Gullah

The Gullah culture has a complex history and language with direct links to West Africa that survived slavery and continues to thrive on the Sea Islands of South Carolina and Georgia.

In the past, people have described the Gullah culture as quaint and the language as unintelligible. A closer look reveals a complex history and language with direct links to West Africa that survived slavery and thrived on the Sea Islands of South Carolina and Georgia. The Gullah experience has many variables that make it unique to each family and community. 

Type
Bossy Elephant | Gullah Tales
Bossy Elephant | Gullah Tales

Interactive

Listen to the interactive version of the Bossy Elephant in both English and Gullah. Storytelling performance by Anita Singleton Prather (Aunt Pearlie Sue)
Praise House | Gullah Music
Praise House | Gullah Music

Interactive

Students will understand how enslaved Africans created music for their worship experience. Religious meetings in “praise houses” provided the spiritual outlet for enslaved Africans on the plantation...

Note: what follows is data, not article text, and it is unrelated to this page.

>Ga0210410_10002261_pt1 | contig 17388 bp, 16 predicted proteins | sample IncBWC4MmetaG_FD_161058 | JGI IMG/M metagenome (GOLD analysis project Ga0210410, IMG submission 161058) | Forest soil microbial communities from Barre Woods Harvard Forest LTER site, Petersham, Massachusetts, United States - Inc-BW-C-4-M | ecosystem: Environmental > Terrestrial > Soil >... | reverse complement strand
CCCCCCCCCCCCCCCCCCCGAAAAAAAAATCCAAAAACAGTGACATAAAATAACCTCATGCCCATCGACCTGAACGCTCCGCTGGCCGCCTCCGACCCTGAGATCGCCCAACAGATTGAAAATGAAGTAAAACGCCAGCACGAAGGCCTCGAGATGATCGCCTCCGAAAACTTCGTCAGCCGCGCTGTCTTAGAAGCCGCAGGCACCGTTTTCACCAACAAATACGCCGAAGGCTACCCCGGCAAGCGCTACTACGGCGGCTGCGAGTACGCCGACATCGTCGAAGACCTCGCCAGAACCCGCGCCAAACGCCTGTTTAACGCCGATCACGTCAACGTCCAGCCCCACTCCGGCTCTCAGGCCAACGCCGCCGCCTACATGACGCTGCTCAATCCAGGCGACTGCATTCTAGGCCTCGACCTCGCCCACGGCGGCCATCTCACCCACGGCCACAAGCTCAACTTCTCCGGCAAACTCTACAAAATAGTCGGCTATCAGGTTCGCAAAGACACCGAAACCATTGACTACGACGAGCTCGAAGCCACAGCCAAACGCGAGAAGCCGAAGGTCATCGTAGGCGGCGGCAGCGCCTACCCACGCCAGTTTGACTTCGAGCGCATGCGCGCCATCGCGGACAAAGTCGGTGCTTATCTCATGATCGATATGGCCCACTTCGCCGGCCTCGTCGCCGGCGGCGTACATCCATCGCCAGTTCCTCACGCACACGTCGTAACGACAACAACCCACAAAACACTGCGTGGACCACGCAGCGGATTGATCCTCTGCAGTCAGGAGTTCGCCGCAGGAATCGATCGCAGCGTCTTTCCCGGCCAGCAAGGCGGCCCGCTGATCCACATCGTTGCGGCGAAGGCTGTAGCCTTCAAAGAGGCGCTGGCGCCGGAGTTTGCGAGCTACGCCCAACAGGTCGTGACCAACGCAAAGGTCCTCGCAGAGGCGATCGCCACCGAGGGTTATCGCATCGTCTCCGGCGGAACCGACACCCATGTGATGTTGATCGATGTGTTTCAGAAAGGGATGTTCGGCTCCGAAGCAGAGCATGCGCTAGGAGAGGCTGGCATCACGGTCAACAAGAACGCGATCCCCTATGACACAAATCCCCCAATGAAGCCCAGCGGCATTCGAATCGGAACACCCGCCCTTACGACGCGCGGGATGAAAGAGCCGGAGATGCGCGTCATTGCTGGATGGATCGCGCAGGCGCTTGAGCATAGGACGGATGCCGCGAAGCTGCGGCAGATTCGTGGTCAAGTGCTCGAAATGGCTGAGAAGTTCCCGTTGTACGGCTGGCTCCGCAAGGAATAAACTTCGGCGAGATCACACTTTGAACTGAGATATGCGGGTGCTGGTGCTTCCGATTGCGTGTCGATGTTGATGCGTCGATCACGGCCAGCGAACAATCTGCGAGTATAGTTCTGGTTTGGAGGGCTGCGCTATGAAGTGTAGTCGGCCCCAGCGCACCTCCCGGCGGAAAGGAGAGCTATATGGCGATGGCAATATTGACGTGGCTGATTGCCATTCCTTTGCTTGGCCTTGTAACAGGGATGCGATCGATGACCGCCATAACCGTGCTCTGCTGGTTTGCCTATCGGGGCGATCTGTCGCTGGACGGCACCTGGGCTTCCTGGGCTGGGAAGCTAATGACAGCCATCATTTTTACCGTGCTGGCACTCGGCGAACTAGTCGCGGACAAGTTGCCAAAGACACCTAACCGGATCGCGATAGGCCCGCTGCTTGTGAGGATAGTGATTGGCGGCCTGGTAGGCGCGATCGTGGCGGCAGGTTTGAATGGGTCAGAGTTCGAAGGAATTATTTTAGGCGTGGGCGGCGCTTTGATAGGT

Secret Code | Gullah Music
Secret Code | Gullah Music

Interactive

Students will understand that music and material culture became a mode of covert communication between slaves. Aunt Pearlie Sue is our guide as students uncover hidden messages in the work songs...
Got the Blues | Gullah Music
Got the Blues | Gullah Music

Interactive

Students will understand traditional blues form that contains three four-measure phrases that follow the pattern AAB. Let Reverend Leroy show you how to express your sad feelings by composing a blues...
Listen to Gullah Language | Gullah Net
Listen to Gullah Language | Gullah Net

Interactive

INSTRUCTIONS: Click on an English word to see and hear the Gullah word. About Gullah Language Gullah is also a language. It was developed among Africans as a way to communicate with people from other...
The Visitor | Carolyn White | Digital Traditions
The Visitor | Carolyn White | Digital Traditions

Audio

Recorded at the 1998 Fall Folklife Festival, McKissick Museum. Notice the differences between this version and the version in the video clip. As with most forms of folk narrative, variation is an...
Agnes Brown Photos | Digital Traditions
Agnes Brown Photos | Digital Traditions

Photo

West Africans brought to the South Carolina and Georgia coasts as slaves settled on geographically isolated plantations whose owners often were absent. Such conditions allowed lowcountry slaves to...